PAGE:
In the first week of April, the Hyderabad police received two complaints of false advertisements on selling liquor
Hyderabad: The cases of people being cheated after online payment for the home delivery of liquor are increasing. Since the lockdown, the cyber crime department of the Hyderabad police has registered four such cases.
However, the total number of cyber crimes reported during the lockdown has decreased.
In the first week of April, the Hyderabad police received two complaints in which the name of a popular wine shop in the city was fraudulently used, with mobile numbers provided in fake Facebook profiles assuring home delivery of liquor during the lockdown.
In the second week, the police recorded two more complaints of false advertisements on selling liquor. In one instance, the victim transferred the money to the fraudster’s UPI id, while in a recent incident, the victim’s card details were collected and then the money was siphoned off from his account.
The victim, a resident of Sultan Bazaar, contacted the number provided in the advertisement online. The advertiser asked for his card details and said he would complete the transaction to deliver a bottle of brandy for Rs 1,600.
After the money was transferred, the accused made five more transactions, convinced the victim to share the OTP for each transaction, siphoned off Rs 92,000, and then turned his phone off.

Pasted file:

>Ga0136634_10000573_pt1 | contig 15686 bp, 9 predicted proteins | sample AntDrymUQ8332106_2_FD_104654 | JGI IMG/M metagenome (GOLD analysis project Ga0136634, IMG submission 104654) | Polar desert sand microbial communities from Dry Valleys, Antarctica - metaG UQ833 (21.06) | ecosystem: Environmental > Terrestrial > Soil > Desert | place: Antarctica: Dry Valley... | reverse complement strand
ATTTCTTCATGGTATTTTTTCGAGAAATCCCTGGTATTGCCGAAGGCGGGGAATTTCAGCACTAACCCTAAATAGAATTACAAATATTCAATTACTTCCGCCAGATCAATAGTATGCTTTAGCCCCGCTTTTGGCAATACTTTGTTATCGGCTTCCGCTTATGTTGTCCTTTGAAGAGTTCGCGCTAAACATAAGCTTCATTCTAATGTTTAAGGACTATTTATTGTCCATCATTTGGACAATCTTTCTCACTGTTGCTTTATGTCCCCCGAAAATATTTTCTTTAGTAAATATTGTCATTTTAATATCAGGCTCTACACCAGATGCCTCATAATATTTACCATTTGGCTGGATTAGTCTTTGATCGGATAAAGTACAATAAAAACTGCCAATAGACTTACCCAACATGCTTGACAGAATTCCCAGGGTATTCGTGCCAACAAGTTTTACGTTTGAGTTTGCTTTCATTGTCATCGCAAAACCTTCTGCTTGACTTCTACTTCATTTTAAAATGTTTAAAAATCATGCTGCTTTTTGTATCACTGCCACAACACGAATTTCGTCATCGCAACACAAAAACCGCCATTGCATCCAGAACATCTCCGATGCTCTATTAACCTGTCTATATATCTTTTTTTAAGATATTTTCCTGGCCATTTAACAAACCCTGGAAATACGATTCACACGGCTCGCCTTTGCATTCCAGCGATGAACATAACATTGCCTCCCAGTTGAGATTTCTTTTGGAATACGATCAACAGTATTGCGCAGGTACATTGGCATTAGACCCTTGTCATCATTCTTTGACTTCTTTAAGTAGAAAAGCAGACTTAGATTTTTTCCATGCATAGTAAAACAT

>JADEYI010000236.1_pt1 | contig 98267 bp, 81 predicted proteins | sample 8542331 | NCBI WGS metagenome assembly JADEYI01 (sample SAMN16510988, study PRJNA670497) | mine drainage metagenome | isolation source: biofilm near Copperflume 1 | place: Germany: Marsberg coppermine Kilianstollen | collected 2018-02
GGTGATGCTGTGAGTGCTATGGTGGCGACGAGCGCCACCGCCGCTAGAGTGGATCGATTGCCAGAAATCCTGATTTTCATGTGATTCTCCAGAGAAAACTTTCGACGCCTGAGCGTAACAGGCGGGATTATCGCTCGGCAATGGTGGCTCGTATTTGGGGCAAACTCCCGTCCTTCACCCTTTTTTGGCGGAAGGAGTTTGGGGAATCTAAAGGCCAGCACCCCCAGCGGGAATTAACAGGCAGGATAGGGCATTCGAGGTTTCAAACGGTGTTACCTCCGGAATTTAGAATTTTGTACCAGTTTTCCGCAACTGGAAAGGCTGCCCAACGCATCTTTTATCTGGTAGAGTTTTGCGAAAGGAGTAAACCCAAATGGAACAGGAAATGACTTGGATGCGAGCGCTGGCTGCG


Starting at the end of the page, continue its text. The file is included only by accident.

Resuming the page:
Assistant commissioner of police K.V.M. Prasad said, “During the lockdown, the number of cases of cyber cheating has come down. At least 200 to 250 cases were registered every month during the normal period, but since the lockdown, the cases registered are 160. A total of 720 cases have been registered since January this year,” the ACP said.
The ACP further said, "The crooks who also understood this have now changed their modus operandi and are advertising more for door delivery of liquor and siphoning money. Citizens should not believe the ads and should report it to the police."
Meanwhile, fraudsters are still making money with the old modus operandi of selling automobiles by impersonating CISF personnel and convincing the client that there is no restriction on movement of vehicles belonging to the armed forces during the lockdown.
A constable transferred Rs 36,000 to the fraudster, who promised to deliver his used car parked at the RGI Airport for Rs 1.2 lakh. The constable deposited the money and later realised he had been cheated.